1. In Presbyterian-type governed churches, which would include all the Dutch Reformed churches, the requirements for the "teaching/preaching" elder are far different than the requirements for "ruling" elders. The former are most always required to have completed seminary with a M.Div degree. The latter are generally not required to have any biblical training. [Linked Image] as John rightly pointed out there are two passages in Scripture which speak directly to the requirements for the ONE office of Elder and the ONE office of deacon. ALL Elders are to be 'apt to teach' and to 'rule'. ALL elders have the same authority in the church. I am not suggesting that all elders must have a M.Div degree!! nope But ALL elders must have a firm grip on Scripture and be able to articulate the doctrines of the faith well so as to refute those who oppose it. Far too many men who have the esteemed seminary degrees are guilty of introducing heresy into the church, which is woefully evident throughout church history, where those set apart for office were to be exposed and removed, even during the days of the apostles.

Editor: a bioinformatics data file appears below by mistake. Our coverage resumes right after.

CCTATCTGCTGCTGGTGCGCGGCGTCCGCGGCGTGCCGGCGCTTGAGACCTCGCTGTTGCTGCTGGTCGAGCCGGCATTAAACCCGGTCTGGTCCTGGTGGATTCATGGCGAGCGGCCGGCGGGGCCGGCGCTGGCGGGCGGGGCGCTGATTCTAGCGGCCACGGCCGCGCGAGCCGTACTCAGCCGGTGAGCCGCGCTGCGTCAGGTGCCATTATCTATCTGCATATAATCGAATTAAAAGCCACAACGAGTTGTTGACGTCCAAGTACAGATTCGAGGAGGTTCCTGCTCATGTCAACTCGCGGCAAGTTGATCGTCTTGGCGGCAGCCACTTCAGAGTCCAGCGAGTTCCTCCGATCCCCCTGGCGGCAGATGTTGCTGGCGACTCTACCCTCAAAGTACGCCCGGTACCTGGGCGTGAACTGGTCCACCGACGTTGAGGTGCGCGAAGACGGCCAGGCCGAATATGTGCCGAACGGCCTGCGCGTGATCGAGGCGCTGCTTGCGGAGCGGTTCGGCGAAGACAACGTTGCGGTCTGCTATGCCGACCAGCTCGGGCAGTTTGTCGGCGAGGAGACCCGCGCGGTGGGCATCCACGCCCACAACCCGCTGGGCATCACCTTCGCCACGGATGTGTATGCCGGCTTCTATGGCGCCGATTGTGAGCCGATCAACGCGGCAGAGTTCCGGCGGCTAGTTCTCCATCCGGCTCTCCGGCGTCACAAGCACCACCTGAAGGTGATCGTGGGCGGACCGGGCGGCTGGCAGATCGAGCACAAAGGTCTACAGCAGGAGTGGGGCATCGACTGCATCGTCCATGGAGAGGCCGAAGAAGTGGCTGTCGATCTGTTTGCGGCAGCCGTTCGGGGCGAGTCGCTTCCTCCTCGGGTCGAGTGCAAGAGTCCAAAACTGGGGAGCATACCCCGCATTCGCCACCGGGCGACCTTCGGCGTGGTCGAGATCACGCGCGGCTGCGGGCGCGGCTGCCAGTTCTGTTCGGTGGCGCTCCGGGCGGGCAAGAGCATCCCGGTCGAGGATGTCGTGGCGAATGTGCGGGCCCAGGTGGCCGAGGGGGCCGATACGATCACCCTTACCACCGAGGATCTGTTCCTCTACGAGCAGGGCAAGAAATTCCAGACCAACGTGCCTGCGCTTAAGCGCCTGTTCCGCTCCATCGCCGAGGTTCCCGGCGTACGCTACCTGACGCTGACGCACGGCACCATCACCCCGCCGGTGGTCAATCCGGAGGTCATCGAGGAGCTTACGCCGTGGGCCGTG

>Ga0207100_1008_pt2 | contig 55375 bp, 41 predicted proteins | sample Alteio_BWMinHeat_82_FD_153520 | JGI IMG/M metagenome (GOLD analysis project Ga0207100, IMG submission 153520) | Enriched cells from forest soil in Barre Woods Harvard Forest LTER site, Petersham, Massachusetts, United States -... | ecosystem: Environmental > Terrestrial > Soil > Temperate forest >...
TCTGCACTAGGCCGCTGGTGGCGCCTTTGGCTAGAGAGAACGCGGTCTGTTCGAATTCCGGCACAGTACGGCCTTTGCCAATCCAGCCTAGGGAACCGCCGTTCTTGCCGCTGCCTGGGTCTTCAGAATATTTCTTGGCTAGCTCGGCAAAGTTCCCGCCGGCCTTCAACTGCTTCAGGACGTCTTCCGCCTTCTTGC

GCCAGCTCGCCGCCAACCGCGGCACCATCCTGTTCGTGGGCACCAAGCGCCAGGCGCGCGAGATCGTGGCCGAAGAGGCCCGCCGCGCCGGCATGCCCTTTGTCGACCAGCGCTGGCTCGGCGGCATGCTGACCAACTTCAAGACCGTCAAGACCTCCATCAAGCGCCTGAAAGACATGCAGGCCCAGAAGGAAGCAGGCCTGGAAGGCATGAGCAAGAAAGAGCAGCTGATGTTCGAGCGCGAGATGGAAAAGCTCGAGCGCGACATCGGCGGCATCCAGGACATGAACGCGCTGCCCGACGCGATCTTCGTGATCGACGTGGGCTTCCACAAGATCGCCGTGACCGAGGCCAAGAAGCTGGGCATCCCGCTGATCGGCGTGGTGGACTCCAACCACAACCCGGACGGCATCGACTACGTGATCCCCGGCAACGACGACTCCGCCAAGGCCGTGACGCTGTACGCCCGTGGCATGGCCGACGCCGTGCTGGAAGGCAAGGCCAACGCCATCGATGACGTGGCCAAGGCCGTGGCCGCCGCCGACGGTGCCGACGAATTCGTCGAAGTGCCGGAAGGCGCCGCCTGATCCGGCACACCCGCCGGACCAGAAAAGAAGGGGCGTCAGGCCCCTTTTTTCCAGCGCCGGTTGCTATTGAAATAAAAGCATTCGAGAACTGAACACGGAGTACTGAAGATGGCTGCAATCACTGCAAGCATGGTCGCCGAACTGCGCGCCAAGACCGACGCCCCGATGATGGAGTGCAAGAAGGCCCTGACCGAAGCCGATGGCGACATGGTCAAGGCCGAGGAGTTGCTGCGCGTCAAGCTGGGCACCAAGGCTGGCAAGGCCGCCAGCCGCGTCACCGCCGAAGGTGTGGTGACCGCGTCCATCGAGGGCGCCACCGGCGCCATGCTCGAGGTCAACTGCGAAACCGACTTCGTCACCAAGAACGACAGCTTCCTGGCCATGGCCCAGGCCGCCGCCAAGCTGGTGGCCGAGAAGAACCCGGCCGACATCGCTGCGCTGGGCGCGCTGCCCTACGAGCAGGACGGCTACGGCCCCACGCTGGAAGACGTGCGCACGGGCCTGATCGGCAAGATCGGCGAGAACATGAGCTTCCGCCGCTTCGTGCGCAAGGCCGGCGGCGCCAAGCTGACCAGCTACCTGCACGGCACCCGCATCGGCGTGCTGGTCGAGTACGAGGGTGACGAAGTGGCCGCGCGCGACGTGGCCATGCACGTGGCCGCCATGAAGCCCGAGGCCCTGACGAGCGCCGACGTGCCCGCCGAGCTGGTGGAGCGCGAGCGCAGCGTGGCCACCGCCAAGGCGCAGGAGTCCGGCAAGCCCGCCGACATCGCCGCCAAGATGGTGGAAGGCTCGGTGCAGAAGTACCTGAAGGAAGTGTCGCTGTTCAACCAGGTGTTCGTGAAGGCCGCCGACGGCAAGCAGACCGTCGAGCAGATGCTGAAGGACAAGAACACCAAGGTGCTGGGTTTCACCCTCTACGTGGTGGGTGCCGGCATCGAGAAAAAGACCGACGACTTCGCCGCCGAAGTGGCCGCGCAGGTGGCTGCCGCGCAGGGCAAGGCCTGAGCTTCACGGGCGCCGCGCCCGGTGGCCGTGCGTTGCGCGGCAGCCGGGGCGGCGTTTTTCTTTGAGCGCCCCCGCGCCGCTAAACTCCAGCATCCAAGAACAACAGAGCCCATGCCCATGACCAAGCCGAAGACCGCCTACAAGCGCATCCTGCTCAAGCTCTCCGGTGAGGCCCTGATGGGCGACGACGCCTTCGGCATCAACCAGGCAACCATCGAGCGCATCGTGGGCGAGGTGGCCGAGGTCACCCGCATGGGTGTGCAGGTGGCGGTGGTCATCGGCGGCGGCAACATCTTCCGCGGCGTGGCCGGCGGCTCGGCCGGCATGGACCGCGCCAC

2. In Independent churches, many do not practice the policy of having a 'plurality of elders' but rather have only one Elder and then a plurality of Deacons. The one Elder is then elevated and addressed as the esteemed Pastor, who as in #1 above is given more authority than the other office bearers. This is often strongly denied by both types but in practice it is easily observed.